CORVALLIS, Ore., Jan. 13 -- Biochemists have "rediscovered" and characterized an important type of chemical bond -- the "halogen bond" -- that once formed the basis for a Nobel Prize but has been largely ignored for decades and never explored for its potential value in medical or pharmaceutical research.
They could open the door for new, more effective approaches to drug development, advances in nanotechnology or understanding the possible biological effects of some chemicals to which humans are commonly exposed.
The research at Oregon State University (OSU) explains the formation of an unusual structure of DNA called a "Holliday junction," which was found to incorporate a halogen bond instead of the more typical hydrogen bond that holds most biological molecules together. As an arcane aspect of chemistry that is currently known only to a few researchers working in the field of material science, these halogen bonds may actually play powerful roles in biology and could be a key to advances in pharmacology or nanotechnology, researchers now believe.
OSU alumnus and two-time Nobel laureate Linus Pauling first became famous in the early 1900s for explaining the nature of the chemical "bond," or forces which hold molecules together. And in the 1940s and 1950s, material scientists learned about the "halogen" bond, a special type of bond that uses the halogen elements of chlorine, bromine and iodine, rather than hydrogen. Some of those studies led to the Nobel Prize for chemistry in 1969 for Norwegian chemist Odd Hassel. At that point, the limited knowledge of halogen bonds was largely shelved and almost completely ignored by biologists for more than 30 years, said Pui Shing Ho, an OSU professor and chair of the Department of Biochemistry and Biophysics.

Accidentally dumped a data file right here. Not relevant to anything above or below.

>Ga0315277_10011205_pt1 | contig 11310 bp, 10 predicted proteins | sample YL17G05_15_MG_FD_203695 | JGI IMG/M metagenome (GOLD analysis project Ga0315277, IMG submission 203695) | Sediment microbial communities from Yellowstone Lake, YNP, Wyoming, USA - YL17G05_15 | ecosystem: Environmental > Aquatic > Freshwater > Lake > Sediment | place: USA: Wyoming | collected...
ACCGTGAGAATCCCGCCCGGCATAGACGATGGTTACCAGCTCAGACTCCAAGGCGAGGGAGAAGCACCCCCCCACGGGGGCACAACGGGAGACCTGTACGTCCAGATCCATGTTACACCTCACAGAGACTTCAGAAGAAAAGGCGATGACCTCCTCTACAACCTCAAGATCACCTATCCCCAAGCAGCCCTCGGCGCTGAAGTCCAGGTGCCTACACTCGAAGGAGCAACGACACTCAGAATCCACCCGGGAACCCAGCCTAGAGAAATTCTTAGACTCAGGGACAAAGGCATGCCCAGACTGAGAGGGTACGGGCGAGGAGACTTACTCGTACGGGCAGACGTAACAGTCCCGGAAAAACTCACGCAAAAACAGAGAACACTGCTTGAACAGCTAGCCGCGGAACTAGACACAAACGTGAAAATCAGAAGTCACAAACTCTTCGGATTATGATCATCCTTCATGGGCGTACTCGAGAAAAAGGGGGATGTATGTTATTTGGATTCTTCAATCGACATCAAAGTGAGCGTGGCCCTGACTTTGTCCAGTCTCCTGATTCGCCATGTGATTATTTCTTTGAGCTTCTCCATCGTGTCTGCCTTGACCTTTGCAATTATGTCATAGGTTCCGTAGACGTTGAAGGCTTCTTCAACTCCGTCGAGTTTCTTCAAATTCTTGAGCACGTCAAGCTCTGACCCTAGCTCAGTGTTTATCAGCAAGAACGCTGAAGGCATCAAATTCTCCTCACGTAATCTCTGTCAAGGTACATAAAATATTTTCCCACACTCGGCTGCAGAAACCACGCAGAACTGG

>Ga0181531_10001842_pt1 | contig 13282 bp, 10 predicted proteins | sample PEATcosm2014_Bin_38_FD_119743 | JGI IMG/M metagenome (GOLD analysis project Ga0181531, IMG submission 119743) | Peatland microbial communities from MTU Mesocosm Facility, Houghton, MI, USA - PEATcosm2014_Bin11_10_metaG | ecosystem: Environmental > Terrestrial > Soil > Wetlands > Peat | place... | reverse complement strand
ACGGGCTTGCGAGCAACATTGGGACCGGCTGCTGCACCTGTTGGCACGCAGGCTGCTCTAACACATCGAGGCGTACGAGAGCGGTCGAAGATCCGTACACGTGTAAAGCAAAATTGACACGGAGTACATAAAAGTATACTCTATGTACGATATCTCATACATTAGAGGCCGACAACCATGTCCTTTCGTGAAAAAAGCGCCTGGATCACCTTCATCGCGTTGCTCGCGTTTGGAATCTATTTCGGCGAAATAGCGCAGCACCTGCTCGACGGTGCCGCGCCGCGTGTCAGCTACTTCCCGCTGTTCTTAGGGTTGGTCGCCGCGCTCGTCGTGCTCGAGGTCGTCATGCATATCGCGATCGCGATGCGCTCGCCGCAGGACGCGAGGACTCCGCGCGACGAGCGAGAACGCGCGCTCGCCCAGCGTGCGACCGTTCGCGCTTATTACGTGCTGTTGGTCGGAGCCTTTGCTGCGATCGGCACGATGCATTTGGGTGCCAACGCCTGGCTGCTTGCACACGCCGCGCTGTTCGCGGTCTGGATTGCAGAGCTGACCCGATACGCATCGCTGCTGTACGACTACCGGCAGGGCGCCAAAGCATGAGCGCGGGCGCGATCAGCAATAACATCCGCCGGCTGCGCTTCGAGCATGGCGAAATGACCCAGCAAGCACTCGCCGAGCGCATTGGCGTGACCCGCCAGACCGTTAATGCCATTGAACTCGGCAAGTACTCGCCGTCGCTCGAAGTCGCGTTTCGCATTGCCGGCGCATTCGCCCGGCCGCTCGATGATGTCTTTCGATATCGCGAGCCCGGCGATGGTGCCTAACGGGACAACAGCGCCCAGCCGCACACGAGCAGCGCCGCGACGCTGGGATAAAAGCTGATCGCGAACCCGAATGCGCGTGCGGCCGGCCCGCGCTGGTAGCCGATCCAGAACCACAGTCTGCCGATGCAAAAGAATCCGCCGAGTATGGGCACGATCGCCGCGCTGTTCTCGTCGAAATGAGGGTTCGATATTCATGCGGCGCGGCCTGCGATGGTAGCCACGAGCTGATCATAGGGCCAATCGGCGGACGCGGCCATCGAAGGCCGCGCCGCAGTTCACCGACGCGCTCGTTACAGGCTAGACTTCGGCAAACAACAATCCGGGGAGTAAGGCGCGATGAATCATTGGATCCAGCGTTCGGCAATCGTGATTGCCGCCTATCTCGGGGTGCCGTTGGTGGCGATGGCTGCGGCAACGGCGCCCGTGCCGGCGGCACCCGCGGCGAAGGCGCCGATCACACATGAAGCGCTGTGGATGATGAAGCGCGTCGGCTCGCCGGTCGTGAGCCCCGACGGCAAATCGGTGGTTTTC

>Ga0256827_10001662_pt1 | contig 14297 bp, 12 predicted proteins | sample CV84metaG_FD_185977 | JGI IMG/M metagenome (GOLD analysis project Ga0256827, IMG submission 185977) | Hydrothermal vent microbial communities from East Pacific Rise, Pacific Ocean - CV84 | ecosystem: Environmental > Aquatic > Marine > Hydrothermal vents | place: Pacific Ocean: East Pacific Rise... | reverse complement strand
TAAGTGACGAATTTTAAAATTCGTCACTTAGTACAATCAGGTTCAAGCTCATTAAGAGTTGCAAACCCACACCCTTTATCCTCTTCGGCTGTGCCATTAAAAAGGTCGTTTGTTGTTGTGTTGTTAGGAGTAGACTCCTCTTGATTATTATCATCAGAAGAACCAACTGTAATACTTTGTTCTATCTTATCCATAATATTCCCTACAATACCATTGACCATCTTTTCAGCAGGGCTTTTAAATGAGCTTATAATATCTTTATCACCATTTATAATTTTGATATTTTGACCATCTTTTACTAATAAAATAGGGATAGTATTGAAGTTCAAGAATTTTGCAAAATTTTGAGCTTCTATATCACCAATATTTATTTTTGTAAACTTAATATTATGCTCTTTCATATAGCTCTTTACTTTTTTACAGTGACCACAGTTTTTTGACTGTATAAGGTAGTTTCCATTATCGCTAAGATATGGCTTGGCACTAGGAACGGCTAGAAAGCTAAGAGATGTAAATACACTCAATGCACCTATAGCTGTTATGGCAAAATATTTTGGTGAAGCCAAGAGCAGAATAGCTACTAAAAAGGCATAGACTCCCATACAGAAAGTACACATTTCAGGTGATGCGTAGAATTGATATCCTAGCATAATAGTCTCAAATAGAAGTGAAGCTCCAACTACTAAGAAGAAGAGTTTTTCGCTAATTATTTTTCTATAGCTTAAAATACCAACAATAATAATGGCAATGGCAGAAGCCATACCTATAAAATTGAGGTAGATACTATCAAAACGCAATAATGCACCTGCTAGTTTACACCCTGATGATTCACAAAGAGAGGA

Most atoms have "spheres" of electrons, Ho said, but the electron clouds of the atoms that form halogen bonds are somewhat misshaped, sort of like a donut with a hole in the middle. In their research, the OSU scientists explained the role of such forces in very large molecules, which will help biochemists better understand how halogen bonds affect the structure of biologically important molecules, for good or ill. The findings are outlined in the Proceedings of the National Academy of Sciences, a professional journal.
"One of the more interesting current fields in nanotechnology is to build molecular structures using these DNA Holliday junctions, stitching them together into sheets or fabrics of DNA that other things can bind to, and you might use for a certain purpose, such as electronics or biological computing," Ho said. But a challenge, he said, is to control the shape of the DNA, which in turn depends on a solid understanding of basic molecular structure. The new study could help in that regard, say the OSU researchers.
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